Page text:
While Assange’s arrest in April 2019 ignited conversations about freedom of the press, many people were also concerned about what will happen with his cat. Ever since he was granted political asylum by Ecuador, Assange had been living at the Ecuadorian embassy in London, England. Being secluded in a building for seven years could be pretty lonely and boring so Assange got a kitten for a companion.
“Embassy cat” kept Assange company and even had its own Instagram account with over 6,000 followers. As of his arrest, no one knows where the cat is. The New York Times reported: “The Ecuadorean Embassy in London did not return an email seeking information on what happened to the cat.”
Assange Is Obsessed With Secrets
One theme that carries throughout Assange’s life is learning and revealing secrets. Company secrets, government secrets, politicians’ secrets — whatever he finds that people in power are hiding from those below them are what makes him tick.
Those secrets get under his skin and Assange keeps hacking until he can find what he believes is the truth to the matter. The man who nearly invented the internet and its abilities in Australia knows exactly what to do to tap into the vaults of the internet and release the classified information he finds to the masses.
“A Giant Library Of the World’s Most Persecuted Documents”
So what was he going to do with all of these secrets? How could he best distribute his findings to the public arena? In 1999 Assange quietly registered the domain leaks.org, but didn’t launch a website on it. It wasn’t until 2006 that he founded WikiLeaks.
Once he launched the WikiLeaks site, Assange didn’t waste any time. Within 10 years, the website had published more than 10 million documents containing secret information and news leaks.
Two Of WikiLeaks’ Lawyers Died Within Four Months
In May of 2016, one of WikiLeaks’ lawyers, Michael Ratner, passed away from cancer at the age of 72. Just four months later, another one of WikiLeaks’ lawyers died. John Jones committed suicide by jumping in front of a train. He had been suffering from mental health issues and had been admitted into a private psychiatric hospital months before.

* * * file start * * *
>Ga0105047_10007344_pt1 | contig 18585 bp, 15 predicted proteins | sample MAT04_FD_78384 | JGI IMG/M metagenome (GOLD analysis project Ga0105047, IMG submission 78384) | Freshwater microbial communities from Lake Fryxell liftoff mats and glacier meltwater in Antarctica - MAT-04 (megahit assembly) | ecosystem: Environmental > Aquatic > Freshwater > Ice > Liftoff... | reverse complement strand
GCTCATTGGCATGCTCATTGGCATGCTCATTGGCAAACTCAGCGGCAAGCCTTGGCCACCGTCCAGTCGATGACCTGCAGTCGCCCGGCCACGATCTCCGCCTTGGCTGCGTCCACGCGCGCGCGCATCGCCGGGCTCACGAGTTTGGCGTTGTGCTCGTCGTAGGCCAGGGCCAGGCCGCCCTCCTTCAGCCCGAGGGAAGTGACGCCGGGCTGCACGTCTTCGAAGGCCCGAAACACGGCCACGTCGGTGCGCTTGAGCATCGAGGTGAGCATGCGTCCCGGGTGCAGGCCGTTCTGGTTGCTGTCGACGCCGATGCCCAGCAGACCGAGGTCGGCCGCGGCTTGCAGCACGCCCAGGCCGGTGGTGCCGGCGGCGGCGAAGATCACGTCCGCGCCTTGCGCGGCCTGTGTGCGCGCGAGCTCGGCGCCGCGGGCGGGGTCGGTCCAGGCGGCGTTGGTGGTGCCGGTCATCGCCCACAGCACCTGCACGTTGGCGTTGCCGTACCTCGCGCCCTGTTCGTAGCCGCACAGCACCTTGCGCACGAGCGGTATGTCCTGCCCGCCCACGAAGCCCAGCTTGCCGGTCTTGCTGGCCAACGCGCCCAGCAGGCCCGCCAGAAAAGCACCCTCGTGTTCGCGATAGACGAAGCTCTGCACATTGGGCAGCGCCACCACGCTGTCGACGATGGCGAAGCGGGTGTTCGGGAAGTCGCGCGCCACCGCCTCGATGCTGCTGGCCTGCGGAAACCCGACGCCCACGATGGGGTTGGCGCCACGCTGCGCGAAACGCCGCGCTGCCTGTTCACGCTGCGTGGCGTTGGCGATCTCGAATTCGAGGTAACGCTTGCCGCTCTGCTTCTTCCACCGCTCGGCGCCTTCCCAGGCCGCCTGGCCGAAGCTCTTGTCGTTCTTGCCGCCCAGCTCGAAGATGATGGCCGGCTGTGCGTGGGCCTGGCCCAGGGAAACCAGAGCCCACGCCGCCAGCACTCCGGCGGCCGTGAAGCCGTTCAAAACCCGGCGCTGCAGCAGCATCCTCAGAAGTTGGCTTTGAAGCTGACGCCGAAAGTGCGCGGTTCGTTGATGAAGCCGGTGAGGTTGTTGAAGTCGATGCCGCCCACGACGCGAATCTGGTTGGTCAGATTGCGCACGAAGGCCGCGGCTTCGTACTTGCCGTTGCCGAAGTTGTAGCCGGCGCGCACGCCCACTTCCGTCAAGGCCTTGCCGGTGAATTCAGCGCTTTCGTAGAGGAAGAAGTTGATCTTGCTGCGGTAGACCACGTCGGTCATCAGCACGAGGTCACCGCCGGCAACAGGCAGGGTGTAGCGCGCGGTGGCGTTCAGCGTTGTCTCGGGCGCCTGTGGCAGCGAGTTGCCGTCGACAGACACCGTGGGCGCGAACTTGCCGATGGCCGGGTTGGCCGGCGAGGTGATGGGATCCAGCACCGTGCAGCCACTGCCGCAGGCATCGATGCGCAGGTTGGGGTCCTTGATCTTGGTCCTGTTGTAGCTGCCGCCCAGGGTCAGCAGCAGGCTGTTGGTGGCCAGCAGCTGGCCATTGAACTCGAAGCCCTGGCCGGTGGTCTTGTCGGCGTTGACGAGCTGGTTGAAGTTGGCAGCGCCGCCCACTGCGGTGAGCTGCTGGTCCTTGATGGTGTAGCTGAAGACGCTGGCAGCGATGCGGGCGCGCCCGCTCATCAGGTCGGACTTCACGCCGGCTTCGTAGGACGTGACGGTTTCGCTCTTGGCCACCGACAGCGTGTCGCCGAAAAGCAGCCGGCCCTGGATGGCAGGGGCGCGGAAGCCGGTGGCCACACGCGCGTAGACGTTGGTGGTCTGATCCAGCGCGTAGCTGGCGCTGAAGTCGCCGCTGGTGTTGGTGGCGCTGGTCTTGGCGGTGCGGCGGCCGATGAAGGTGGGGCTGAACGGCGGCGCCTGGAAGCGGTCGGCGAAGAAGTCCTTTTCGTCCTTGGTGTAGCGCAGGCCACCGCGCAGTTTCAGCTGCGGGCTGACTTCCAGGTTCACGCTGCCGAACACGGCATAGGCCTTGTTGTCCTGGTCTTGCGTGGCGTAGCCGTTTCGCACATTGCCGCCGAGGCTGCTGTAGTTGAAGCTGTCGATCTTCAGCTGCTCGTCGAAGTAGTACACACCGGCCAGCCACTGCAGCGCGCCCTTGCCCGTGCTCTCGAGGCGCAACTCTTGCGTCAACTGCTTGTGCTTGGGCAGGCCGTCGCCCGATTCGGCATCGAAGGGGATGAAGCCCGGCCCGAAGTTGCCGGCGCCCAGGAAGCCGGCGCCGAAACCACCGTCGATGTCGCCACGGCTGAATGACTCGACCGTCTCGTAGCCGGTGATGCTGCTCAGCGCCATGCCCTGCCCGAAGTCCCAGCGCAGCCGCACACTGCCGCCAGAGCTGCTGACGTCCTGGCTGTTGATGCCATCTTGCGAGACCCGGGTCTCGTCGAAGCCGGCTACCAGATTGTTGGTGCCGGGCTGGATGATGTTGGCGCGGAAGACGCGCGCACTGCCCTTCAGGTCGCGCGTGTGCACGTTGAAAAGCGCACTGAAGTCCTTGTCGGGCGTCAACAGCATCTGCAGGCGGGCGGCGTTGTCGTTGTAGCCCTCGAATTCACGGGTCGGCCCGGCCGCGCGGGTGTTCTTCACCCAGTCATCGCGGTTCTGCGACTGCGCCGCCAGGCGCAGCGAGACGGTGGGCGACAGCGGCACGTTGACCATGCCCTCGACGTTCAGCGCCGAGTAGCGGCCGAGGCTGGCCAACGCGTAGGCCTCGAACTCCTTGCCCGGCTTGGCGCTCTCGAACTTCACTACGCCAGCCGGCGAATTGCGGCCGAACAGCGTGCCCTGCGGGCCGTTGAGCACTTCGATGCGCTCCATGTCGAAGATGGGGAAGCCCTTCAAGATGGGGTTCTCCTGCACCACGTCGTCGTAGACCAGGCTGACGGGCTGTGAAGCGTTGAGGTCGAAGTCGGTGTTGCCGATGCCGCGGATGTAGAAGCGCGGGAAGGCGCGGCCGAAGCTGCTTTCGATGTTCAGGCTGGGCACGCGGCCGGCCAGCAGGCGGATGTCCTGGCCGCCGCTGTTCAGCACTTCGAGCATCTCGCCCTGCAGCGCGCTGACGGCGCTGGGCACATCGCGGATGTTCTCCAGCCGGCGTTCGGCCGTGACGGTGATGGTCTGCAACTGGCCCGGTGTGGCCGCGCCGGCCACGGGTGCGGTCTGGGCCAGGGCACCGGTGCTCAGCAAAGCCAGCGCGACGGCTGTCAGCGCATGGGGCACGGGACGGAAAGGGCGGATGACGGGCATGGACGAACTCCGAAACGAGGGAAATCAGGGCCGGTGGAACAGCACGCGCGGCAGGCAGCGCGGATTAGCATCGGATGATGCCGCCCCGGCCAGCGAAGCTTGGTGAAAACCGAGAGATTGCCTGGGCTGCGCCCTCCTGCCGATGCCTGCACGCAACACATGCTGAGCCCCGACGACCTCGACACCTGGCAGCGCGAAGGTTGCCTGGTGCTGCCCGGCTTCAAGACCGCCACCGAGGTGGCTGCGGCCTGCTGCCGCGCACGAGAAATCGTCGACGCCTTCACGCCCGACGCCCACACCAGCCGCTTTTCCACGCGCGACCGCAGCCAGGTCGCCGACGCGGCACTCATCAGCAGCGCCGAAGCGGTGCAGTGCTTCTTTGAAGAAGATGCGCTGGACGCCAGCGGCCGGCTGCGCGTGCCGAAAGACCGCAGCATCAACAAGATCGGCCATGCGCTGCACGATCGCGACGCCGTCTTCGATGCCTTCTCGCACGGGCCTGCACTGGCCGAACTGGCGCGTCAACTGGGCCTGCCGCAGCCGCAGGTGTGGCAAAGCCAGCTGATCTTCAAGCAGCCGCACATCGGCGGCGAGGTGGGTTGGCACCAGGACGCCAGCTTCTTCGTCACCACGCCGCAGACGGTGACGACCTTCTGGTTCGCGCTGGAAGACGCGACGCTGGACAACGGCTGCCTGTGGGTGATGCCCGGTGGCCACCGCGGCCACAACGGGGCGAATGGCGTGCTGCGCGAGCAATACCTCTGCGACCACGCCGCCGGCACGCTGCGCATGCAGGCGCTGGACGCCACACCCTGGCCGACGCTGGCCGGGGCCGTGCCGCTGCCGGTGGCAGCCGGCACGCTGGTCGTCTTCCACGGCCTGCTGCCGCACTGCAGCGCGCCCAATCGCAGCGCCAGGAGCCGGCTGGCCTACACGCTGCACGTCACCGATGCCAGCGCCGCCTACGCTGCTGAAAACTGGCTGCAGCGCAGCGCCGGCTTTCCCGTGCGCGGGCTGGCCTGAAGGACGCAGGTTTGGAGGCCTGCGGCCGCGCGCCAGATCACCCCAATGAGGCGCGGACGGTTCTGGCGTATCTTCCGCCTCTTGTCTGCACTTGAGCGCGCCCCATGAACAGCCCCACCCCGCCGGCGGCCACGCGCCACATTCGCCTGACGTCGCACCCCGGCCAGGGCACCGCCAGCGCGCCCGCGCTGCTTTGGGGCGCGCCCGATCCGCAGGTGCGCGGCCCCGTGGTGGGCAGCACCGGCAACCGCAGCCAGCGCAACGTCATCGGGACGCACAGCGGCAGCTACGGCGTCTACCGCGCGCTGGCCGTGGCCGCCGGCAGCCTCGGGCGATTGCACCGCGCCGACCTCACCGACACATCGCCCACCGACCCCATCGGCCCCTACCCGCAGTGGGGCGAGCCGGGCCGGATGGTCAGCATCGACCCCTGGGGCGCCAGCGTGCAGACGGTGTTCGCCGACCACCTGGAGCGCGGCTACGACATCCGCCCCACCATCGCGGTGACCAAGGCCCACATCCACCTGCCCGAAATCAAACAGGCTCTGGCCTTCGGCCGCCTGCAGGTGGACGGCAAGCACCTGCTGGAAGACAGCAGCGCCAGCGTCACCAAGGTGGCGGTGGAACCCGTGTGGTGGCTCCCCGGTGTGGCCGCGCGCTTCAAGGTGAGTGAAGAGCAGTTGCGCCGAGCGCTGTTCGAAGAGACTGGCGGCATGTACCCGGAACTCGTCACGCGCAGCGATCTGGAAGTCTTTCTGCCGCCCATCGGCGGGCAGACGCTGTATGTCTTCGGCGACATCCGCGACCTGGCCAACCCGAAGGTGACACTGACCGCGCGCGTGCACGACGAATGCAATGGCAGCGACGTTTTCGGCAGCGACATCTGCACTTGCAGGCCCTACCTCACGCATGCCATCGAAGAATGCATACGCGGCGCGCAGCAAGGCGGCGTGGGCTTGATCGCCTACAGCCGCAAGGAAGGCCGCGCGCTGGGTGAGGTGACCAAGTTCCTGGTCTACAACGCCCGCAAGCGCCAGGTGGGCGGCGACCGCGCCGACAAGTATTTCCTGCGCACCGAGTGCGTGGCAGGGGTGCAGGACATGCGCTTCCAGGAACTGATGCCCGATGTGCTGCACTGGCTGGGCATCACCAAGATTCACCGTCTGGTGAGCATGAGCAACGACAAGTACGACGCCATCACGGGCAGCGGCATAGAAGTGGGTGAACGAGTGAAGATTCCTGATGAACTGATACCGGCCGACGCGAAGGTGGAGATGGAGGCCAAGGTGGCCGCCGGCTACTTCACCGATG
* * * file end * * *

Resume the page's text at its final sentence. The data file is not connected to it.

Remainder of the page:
The close timing of the two WikiLeaks lawyer deaths ignited conspiracy theories, including assassination. From inside the embassy walls, Assange dismissed the theories.
He Met The Person Who Would Put Him On The Map
WikiLeaks was growing and getting noticed, but it wasn’t until Assange heard of Chelsea Manning that the website that leaked secret information hit major headlines. Manning is a former U.S. Army soldier who had access to classified databases through her position as a military intelligence analyst.
She leaked 750,000 classified and sensitive U.S. military documents that made their way to Assange. The most newsworthy included the Collateral Murder video, the Guantanamo files, and the war logs from Afghanistan and Iraq. In 2010, Manning went to jail for illegally releasing the documents.
Rockstar Or Terrorist?
While Manning was sent to prison, Assange collected awards for publishing the classified documents. He was named Time Reader’s Choice Person of the Year, recipient of the Sam Adams Award, and even Rockstar of the Year by Italian Rolling Stone.
Assange appeared on and hosted television shows and even announced that he was running for the Australian Senate. While many applauded Assange and assimilated him to a modern-day sleuth, others like former U.S. Vice President Joe Biden deemed him a “terrorist.”
Pamela Anderson Got Involved
From all corners of the world, people were paying close attention to how Assange’s future played out. Several celebrities spoke in support of Assange, including Pamela Anderson. She regularly visited Assange at the embassy, and believed that Australia should protect him.
In a statement directed at Australian Prime Minister Scott Morrison, Anderson said, “defend your friend, and get Julian his passport back, and take him back to Australia and be proud of him.” Morrison dismissed Anderson’s request.